News for Tier 2 sponsors and migrants Image

News for Tier 2 sponsors and migrants

Posted: 28/03/2014

The latest Statements of Changes in the Immigration Rules will affect sponsors and migrants across the board. The majority of these changes are set to come into force on 6 April this year, and some may require immediate action by sponsors/migrants in order to avoid being caught by some of the less favourable changes.

The main changes, which affect Tier 2 sponsors and workers, are as follows:

Introduction of a five-year Tier 2 visa: In a move back to the previous Work Permit scheme, from 6 April 2014, sponsors will be able to assign a Certificate of Sponsorship (CoS) to a worker under either the Tier 2 (General) or Tier 2 (Intra-Company Transfer) Long Term Staff sub-categories for up to five years.

Sponsors should still consider their long-term business plans, and they should not automatically opt for the five-year visa as the cost of these, which is double the usual fee, may be prohibitive for workers/employers.

Sponsors are reminded that, as part of their duties, they must ensure that they monitor sponsored workers, keep the correct records for each individual, and carry out the necessary reports to the Home Office for change of circumstances throughout the period of sponsorship.

If important changes, such as changes to role, title, or salary, are left unreported, this will not only affect the individual’s stay in the UK and their chances of applying for further or indefinite leave to remain, it may also result in action being taken against the sponsor licence.

Minimum salary thresholds: The minimum Tier 2 salary thresholds are set to increase from 6 April 2014. However, Tier 2 applicants assigned with a CoS prior to 6 April can continue to rely on the current salary thresholds. Click here for a summary table listing these increases.

In addition to meeting the minimum salary threshold for the relevant category, the salary also needs to be at or above the minimum appropriate rate as set out in the relevant Standard Occupational Classification (SOC) Code for the role. See below for changes to the SOC 2010 Codes.

Changes to Standard Occupational Classification Codes: The minimum rate for some SOC Codes is set to change, and these will apply to CoSs assigned on or after 6 April. From an initial review, we note that salary levels for some roles have increased by 0.9%, but some have also been decreased. Sponsors must ensure that they have reviewed the up-to-date SOC 2010 Code table before assigning a CoS or before carrying out a test of the Resident Labour Market. The minimum appropriate rates also affect those applying for indefinite leave to remain in the UK (even if they are under the previous Work Permit scheme).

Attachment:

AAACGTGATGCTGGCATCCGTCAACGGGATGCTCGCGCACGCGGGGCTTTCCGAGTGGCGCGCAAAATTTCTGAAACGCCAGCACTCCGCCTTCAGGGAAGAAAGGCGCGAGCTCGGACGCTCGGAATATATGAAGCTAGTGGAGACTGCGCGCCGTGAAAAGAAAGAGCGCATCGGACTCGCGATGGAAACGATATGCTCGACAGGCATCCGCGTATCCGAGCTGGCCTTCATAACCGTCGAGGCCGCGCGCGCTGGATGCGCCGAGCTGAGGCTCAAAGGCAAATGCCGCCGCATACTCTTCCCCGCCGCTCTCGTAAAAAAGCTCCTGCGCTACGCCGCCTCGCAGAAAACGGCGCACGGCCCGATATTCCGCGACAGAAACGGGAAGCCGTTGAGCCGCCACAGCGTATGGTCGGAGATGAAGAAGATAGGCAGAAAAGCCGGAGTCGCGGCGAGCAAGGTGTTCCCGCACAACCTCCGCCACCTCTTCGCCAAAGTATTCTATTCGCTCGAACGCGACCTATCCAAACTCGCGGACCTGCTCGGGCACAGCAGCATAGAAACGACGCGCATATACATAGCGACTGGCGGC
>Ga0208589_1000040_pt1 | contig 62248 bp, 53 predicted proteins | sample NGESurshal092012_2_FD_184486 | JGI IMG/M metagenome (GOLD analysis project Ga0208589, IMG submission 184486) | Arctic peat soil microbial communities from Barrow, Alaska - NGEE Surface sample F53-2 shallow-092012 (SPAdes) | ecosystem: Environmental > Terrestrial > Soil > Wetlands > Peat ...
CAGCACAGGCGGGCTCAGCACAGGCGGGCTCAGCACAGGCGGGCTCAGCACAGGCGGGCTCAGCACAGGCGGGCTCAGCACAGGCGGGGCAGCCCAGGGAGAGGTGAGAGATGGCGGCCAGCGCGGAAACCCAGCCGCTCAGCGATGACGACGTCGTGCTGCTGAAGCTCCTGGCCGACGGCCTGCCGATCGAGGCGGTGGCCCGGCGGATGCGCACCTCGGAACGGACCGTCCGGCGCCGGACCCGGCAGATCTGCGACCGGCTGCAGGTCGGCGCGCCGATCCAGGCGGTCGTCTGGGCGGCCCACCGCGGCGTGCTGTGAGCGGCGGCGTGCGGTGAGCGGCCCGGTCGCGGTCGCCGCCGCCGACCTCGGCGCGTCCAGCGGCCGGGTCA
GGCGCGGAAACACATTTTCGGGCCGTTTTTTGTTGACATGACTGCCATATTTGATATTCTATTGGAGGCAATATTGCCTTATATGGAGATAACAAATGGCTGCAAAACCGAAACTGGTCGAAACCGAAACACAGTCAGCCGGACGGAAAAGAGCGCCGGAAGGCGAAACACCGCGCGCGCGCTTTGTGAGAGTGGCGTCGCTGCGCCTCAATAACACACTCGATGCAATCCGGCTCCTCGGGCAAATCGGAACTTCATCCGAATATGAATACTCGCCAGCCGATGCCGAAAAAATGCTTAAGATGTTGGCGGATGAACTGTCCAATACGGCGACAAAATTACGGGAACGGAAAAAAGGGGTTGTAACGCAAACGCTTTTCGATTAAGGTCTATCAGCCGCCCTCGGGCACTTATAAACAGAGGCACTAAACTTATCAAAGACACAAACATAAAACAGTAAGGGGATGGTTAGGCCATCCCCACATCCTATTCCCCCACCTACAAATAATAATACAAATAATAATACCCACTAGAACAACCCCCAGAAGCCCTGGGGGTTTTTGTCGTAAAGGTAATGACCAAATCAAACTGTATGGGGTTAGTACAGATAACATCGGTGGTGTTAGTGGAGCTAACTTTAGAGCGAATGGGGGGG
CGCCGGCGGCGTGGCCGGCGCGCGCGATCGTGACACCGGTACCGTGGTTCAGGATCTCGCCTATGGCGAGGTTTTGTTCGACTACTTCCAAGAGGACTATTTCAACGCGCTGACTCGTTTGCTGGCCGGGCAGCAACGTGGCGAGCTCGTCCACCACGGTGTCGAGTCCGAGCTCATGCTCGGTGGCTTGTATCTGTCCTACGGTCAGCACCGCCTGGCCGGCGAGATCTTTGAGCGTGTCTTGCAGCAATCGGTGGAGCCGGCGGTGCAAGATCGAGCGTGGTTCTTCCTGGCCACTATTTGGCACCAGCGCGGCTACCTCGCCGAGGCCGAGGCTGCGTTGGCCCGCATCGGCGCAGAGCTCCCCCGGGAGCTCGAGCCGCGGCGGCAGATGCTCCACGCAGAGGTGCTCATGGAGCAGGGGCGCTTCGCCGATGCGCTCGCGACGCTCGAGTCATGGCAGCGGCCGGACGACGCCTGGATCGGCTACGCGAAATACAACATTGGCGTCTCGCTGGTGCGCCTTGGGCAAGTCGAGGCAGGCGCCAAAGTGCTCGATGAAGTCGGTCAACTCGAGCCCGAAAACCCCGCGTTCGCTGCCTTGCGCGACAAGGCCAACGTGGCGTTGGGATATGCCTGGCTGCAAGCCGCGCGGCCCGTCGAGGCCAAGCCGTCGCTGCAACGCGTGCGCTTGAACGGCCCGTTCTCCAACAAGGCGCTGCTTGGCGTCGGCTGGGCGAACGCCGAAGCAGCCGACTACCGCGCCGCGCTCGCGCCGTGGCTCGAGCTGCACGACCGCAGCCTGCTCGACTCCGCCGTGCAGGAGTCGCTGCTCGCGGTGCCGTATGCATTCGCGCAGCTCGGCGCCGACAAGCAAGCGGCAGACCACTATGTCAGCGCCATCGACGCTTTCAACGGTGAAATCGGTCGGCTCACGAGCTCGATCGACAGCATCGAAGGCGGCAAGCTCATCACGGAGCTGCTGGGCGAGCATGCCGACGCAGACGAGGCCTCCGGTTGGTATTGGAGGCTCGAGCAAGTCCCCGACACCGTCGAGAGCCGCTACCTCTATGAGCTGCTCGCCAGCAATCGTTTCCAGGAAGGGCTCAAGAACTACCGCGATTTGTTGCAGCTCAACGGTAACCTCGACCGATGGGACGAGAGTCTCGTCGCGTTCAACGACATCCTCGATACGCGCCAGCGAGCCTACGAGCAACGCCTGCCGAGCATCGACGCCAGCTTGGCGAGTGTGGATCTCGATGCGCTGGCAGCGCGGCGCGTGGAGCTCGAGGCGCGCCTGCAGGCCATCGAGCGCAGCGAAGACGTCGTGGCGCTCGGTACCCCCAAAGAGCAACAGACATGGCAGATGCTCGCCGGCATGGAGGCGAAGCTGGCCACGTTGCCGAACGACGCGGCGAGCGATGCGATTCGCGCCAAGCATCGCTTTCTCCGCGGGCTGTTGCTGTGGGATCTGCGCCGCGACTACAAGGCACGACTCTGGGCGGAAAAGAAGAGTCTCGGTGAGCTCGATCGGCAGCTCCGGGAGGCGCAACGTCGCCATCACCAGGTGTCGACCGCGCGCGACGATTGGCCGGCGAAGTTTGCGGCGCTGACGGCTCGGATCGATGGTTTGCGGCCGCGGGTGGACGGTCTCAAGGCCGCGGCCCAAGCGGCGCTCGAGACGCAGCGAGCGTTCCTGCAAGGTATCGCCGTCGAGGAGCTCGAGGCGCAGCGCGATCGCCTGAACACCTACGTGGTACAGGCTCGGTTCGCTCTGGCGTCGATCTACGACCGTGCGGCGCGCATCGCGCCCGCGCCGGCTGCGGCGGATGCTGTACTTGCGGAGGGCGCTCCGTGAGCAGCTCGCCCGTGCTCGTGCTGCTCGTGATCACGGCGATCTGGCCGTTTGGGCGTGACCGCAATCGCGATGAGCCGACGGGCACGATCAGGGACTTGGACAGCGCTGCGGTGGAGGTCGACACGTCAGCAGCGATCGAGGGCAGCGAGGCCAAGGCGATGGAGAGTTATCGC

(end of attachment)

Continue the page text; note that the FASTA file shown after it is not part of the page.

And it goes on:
Please click here to view the changes to the SOC 2010 Codes.

There is also an added flexibility with SOC Codes for Tier 2 workers, who will be applying to extend their stay in the UK after 6 April 2014 and will be continuing the same employment with the same sponsor.

However, sponsors should seek legal advice before attempting to assign a CoS, which involves a change in SOC Codes, in order to ensure the switch is permitted.

Resident Labour Market Test (RLMT) minimum salary thresholds: Tier 2 sponsors, who are looking to sponsor migrants under Tier 2 (General), should ensure that they take into account the new increased minimum thresholds when determining whether they need to advertise with JobCentre Plus or whether an exemption from the RLMT applies.

Click here for a table which sets out the increases to the salary thresholds applicable to advertising campaigns from 6 April 2014.

An employer, who commenced its RLMT prior to 6 April 2014, will be able to rely on the previous salary thresholds.

High earners: Roles paying at least £152,100, which will increase to £153,500 from 6 April 2014, will continue to benefit from:

  • being exempt from the RLMT under Tier 2 (General);
  • being exempt from the cooling-off period under both Tier 2 (General) and (ICT); and
  • permitting a Tier 2 (ICT) Long Term Staff Migrant to extend his or her stay up to nine years rather than the usual five-year limit.

Maintenance requirement: The amount required to satisfy the maintenance requirement will increase and apply to applications made from 1 July 2014. For full details of the increased levels, please click here.

Minimum salary for settlement in the UK: In April 2011, the government announced minimum salary levels for Tier 2 (General) and (Sportsperson) Migrants applying for indefinite leave to remain in the UK from 6 April 2016.

An amount of £35,800 has now determined for those making a settlement application from 6 April 2019.

Restricted CoS: Due to the above changes to the SOC Codes, the Home Office has changed the application deadlines for restricted CoSs made in April and May 2014.

Requests for a restricted CoS for the April panel will be open from 6 April to 16 April 2014, and they will be decided on 18 April.

Requests for the May panel will be open between 17 April and 5 May 2014, and they will be decided on 11 May as usual.

Therefore, sponsors who have just started to conduct the RLMT will be able to make an application for a restricted CoS within the April panel if a suitable resident worker is not found for the role.


The above is a summary of the announced changes and how it can generally affect sponsors and individuals. If you require specific advice on how the changes may affect you as either a sponsor or a migrant, please contact the immigration team.

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